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Get Cooking: This recipe hearkens back to medieval French cookery



Get Cooking: This recipe hearkens back to medieval French cookery

In 52 B.C., Vercingetorix, king of the Gauls, impatient that his haunch of venison to be roasted had yet to feel the fire, snatched it from his cook, began to eat it raw and invented steak tartare.

Hubert H. Hubert, a 5th-century peasant living in a straw-thatched, dirt-floored hut in what later would be called the Midi, marked the 1,000th day in a row of cooking in and eating from the stoneware pot that hung over the fire in his hearth, into which he tossed and mixed anything that he found edible from the nearby forest, its meadow and stream and from his small garden plot.

He planned to cook and eat this way for another 1,000 days, and then another, something he had learned from his mother and, she, from her mother.

Hubert H. Hubert VI, a cook to a 12th-century Knight Templar, prepared an elaborate feast for his master’s birthday, consisting of several courses — all laid out at once, in the fashion of the time — of salted and smoked meats and fish, all heavily spiced, sweetened and dressed in tart sauces, the menu (to call it that) based on balancing the four “humors” of the body (phlegm, blood, black and yellow bile). The final course was a cooked, re-feathered and gilded whole swan. It was a splendid show.

The next day, to prepare something lighter and more easily digestible, he made his master a blancmange, long-cooked chicken and rice moistened with almond milk and lightly spiced, pounded into a sort of pudding, then molded into and plated as a dome.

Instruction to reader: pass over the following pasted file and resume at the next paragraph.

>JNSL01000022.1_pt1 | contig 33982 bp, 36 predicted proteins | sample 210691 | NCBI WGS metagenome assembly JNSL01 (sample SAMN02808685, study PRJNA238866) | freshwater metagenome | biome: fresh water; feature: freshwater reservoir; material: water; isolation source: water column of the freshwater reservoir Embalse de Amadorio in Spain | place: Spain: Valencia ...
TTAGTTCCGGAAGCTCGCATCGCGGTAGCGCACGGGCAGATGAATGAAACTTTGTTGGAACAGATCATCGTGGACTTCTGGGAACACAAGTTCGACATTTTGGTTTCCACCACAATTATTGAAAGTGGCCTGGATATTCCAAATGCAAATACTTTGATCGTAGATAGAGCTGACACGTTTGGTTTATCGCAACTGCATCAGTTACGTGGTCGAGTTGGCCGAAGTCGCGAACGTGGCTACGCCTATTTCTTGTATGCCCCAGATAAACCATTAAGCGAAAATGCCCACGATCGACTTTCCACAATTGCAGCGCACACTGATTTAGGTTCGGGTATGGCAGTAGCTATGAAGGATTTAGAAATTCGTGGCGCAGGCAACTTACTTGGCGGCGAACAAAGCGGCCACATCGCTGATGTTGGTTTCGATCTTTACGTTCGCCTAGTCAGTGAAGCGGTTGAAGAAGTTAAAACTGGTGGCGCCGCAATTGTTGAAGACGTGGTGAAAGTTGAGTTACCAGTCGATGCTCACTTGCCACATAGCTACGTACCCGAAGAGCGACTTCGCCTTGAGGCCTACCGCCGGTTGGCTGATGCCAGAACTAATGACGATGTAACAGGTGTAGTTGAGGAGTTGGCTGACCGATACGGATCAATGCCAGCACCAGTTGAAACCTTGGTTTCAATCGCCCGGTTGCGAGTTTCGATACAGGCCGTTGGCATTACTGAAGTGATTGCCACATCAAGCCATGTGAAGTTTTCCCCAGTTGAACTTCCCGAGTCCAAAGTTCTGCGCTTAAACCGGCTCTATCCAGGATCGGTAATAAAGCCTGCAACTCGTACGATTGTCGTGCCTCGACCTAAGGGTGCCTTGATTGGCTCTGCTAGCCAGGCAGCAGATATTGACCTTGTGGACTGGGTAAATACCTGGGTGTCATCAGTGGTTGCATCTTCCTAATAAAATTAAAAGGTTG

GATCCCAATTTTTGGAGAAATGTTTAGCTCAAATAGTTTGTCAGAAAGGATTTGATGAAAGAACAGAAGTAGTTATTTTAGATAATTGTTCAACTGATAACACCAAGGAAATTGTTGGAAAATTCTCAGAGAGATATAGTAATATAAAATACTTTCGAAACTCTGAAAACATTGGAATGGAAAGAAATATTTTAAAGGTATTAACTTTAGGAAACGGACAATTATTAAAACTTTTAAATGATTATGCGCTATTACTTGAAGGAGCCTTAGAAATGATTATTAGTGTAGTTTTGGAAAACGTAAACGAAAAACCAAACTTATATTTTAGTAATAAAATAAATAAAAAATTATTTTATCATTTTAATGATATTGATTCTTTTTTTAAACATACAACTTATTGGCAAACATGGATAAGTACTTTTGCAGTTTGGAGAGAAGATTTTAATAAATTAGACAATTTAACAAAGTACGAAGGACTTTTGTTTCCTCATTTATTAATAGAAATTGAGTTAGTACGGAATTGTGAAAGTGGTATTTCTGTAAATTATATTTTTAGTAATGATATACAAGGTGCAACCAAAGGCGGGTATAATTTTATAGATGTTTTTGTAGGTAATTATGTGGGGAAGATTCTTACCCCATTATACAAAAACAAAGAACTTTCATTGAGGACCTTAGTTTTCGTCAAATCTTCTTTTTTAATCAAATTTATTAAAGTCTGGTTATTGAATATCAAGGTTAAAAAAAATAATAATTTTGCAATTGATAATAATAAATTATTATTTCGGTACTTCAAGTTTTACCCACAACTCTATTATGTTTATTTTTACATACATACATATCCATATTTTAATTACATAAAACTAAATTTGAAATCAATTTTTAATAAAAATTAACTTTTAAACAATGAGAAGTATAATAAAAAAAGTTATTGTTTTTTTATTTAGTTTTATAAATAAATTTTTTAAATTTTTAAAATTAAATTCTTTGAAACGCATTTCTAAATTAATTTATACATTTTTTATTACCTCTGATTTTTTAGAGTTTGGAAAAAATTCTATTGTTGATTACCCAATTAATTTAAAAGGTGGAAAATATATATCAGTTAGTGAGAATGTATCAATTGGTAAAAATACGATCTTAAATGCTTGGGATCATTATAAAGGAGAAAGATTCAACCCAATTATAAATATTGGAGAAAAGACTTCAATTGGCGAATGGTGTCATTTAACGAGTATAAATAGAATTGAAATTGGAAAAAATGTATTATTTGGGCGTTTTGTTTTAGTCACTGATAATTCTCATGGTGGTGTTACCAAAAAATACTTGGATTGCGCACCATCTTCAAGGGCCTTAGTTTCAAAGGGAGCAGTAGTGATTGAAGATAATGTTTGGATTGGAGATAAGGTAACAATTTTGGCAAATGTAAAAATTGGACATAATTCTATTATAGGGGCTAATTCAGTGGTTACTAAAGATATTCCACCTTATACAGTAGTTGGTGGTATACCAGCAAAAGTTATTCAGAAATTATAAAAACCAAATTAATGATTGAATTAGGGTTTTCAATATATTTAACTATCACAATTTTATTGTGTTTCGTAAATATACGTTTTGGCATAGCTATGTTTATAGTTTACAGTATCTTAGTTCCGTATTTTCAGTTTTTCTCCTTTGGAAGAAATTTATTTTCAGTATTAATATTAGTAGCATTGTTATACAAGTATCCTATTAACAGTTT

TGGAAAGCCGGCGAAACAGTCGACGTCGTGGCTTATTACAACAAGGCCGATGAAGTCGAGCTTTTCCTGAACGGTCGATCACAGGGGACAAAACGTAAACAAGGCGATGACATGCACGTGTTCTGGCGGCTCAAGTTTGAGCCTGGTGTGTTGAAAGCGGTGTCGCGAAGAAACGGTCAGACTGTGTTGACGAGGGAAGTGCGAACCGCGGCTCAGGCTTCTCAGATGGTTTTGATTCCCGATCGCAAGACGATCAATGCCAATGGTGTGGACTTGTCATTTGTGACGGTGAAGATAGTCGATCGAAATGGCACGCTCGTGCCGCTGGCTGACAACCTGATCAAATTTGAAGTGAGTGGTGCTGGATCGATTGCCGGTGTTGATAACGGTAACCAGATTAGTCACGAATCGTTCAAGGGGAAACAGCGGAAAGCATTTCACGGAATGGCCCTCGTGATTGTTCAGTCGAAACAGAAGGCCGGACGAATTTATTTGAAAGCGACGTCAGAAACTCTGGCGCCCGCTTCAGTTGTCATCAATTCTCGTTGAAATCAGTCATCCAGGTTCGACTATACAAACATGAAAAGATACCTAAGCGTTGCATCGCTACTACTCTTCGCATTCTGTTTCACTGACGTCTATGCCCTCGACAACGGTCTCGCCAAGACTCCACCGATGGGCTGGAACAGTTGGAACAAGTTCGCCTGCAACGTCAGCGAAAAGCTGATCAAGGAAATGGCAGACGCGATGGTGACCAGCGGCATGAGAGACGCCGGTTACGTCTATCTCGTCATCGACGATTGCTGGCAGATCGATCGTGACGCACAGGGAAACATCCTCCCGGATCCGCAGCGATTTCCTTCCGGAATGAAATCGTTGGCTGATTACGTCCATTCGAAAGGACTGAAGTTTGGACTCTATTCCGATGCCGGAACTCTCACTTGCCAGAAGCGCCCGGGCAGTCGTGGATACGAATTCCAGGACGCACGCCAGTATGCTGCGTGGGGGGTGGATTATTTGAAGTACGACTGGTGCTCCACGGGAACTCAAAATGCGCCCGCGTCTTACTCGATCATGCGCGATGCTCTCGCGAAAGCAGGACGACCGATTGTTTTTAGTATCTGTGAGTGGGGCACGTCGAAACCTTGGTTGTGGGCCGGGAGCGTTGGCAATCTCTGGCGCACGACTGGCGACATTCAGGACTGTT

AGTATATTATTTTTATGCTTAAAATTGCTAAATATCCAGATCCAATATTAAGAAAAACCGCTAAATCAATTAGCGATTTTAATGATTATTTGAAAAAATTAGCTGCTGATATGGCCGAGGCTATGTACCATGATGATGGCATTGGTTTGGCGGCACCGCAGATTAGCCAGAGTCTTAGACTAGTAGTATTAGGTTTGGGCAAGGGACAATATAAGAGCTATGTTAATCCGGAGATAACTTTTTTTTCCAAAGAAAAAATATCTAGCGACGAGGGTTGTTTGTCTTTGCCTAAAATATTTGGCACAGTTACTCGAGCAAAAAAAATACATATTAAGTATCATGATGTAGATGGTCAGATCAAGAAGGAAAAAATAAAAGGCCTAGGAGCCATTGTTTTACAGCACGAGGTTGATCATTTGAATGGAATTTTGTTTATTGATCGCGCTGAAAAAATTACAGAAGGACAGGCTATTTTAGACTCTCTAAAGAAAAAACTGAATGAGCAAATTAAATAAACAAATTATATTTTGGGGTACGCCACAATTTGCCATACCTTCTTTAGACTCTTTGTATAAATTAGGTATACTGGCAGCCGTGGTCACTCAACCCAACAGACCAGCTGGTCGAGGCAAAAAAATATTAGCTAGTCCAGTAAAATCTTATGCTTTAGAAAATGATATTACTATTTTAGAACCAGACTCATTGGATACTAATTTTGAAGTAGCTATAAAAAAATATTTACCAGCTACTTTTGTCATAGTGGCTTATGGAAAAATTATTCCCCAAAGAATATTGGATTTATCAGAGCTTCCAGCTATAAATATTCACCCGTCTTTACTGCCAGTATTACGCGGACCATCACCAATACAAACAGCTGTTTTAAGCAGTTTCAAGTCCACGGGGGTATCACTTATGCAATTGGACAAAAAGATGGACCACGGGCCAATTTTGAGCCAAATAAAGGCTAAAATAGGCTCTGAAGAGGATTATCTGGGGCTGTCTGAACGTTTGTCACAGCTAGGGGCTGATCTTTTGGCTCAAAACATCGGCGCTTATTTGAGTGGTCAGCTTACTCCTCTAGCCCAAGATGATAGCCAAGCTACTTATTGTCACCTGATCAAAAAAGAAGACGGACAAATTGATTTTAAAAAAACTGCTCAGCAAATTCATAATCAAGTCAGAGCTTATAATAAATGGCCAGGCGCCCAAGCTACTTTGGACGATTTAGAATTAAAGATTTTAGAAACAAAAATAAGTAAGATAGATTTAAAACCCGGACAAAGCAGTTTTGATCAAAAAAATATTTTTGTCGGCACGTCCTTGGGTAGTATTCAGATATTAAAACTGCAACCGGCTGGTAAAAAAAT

On New Year’s Eve, 1501, Hubert H. Hubert IX noted the offerings that night from the kitchen at his family’s roadside auberge, run by decades of grandfathers before him: fresh fruit to start (called the “entrée” because it is first to be eaten), dressed in sour wine to loosen up the stomach; then a potage of vegetables and legumes; followed by a hare that was roast on a spit in the inn’s hearth, napped in tangy mustard sauce; and, to end, “entremets,” portions of the family’s famed blancmange recipe and dried figs and nuts, all designed to “close up” the stomach and allow for a long, even digestion.

The table settings for the wayfarers dining that evening would be a large spoon, a knife (if they had not brought their own) and a “plate” that consisted of a large, thick slice of very stale black bread (called a “trencher”). After it had soaked up the meal’s juices, the diners ate the plate.

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